Despite woman-hating song lyrics and slutty preteen styles, sexual violence rates are down — way down among the young — writes Mike Males, senior researcher at the Center on Juvenile and Criminal Justice, in the Los Angeles Times.
The U.S. Justice Department’s National Crime Victimization Survey (considered our best measure of crime because its anonymous surveys capture offenses not reported to police) reports that rape has been falling dramatically for decades. The first survey, in 1973, estimated that 105,000 females, ages 12 to 24, were raped that year. In the 1980s and early 1990s, the survey was expanded to include sexual assault and attempted or threatened offenses. Even so, the latest survey (in a young female population 1 million larger than in 1973) reported that 30,000 females, ages 12 to 24, were raped and 60,000 were victims of attempted rape or real or attempted sexual offenses (including verbal threats) in 2005.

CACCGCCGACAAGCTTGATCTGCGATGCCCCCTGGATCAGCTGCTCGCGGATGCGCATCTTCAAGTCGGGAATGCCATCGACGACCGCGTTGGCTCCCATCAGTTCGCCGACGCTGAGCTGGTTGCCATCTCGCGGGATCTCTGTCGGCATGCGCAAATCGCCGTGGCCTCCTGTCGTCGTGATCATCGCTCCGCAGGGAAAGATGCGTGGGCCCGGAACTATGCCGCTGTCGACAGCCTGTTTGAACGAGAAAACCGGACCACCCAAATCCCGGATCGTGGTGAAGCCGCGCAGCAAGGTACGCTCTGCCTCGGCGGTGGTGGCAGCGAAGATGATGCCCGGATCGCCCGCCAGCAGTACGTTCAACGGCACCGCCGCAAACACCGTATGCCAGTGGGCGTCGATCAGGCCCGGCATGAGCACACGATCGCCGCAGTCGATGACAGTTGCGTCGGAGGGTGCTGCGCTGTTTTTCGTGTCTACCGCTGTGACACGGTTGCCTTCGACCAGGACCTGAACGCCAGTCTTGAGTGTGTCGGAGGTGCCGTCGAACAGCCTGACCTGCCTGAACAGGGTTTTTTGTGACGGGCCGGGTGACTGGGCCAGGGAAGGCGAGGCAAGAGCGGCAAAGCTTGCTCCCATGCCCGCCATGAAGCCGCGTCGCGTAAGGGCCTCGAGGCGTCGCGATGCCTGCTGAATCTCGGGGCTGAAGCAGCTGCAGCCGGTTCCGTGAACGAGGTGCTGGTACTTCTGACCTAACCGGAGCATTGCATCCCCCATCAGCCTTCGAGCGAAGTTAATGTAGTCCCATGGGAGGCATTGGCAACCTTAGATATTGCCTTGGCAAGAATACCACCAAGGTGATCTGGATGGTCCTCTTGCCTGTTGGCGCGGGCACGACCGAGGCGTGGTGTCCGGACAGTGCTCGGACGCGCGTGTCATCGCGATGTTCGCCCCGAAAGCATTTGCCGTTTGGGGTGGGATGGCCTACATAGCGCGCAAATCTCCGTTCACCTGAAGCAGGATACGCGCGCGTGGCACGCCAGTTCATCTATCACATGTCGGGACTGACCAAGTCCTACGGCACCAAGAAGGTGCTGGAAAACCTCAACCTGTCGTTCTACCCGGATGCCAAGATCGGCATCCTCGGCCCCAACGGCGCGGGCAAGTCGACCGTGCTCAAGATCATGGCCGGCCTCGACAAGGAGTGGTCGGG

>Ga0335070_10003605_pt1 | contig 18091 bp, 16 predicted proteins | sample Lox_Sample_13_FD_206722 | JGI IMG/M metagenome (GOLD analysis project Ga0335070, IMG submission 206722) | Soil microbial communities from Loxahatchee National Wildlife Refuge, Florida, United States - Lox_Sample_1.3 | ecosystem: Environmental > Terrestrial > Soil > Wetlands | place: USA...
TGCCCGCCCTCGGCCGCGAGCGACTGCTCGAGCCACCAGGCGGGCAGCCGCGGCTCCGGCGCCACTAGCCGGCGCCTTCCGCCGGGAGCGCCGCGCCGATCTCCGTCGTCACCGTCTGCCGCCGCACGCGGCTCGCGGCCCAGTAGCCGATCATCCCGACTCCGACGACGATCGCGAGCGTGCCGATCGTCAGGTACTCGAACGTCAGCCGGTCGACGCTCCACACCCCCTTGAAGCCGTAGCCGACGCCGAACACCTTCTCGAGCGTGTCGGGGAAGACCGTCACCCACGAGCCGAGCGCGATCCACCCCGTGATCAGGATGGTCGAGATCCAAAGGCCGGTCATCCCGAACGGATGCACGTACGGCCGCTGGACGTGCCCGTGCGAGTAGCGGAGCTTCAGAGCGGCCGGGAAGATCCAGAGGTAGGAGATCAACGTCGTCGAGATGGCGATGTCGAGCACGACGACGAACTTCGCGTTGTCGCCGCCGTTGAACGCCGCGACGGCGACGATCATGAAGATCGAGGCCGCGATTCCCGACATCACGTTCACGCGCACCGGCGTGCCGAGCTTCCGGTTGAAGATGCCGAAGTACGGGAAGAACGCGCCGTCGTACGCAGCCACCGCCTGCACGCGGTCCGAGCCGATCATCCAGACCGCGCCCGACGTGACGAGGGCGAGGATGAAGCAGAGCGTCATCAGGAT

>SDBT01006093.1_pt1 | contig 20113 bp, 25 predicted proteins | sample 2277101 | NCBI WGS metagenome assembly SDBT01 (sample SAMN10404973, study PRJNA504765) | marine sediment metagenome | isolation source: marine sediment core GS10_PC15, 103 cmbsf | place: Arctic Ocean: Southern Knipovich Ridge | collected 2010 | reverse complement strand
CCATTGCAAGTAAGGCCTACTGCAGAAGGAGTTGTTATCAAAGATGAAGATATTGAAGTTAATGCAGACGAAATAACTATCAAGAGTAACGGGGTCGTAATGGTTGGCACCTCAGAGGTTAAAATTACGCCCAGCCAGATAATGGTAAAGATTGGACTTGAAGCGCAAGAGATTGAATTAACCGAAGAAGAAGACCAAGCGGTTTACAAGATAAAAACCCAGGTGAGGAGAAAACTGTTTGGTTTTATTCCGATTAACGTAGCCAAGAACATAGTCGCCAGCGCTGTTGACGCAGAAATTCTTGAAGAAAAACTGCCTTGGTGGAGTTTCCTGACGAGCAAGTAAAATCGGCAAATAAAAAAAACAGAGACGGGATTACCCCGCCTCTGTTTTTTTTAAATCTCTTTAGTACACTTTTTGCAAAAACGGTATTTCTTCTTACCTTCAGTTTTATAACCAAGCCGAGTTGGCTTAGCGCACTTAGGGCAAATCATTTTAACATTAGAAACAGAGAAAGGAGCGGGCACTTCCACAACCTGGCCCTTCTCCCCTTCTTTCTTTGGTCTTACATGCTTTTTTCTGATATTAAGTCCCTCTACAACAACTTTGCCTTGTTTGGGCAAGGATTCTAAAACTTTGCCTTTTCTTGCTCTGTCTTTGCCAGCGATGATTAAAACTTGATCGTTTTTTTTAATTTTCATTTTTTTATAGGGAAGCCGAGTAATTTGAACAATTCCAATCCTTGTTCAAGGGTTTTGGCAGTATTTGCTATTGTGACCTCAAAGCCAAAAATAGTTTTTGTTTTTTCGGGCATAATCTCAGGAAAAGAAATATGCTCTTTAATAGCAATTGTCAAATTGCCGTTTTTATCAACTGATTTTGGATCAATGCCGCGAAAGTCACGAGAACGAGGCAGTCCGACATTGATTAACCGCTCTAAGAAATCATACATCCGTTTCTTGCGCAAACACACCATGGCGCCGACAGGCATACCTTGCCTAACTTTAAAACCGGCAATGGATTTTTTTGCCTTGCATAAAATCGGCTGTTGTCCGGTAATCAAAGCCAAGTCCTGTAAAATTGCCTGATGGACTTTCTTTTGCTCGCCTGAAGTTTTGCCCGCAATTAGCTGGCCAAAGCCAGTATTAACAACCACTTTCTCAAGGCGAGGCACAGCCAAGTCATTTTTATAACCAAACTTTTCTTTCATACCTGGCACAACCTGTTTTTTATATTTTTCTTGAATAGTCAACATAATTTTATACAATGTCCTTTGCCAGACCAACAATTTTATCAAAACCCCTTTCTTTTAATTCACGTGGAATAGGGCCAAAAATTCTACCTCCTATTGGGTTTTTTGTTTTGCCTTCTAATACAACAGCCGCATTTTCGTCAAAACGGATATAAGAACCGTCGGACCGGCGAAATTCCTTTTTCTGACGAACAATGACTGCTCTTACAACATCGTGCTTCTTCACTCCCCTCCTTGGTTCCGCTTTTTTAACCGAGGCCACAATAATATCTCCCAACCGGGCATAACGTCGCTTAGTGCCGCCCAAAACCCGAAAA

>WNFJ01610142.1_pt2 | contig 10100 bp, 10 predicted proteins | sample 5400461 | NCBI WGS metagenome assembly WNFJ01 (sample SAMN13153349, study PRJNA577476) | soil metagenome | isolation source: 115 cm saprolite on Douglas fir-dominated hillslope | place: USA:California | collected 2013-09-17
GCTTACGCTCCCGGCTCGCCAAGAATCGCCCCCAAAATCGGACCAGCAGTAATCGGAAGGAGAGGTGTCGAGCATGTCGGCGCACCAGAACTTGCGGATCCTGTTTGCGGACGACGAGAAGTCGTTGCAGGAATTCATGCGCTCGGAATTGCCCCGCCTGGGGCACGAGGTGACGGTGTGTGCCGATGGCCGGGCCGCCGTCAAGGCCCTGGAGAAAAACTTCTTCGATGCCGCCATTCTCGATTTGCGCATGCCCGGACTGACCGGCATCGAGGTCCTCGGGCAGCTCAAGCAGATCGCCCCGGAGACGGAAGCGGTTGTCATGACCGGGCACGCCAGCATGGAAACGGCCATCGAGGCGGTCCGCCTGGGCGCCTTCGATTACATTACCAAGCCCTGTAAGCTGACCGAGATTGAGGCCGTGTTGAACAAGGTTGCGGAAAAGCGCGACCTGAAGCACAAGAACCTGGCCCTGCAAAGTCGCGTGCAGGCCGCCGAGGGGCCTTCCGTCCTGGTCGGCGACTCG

The crime surveys further indicate that the decline in sexual violence is greater among younger females than older women. In the last dozen years, they found that sexual victimization rates among girls ages 12 to 19 fell by 78% and among women ages 20 to 24 by 70%, nearly double the drop among women older than 25.
Males thinks gender equality may foster a rejection of violence against women, but that’s just a guess. Teenagers and young adults are committing far fewer violent and property crimes now than they did a generation ago. The decline in sexual violence may simply be part of the larger decline in crime.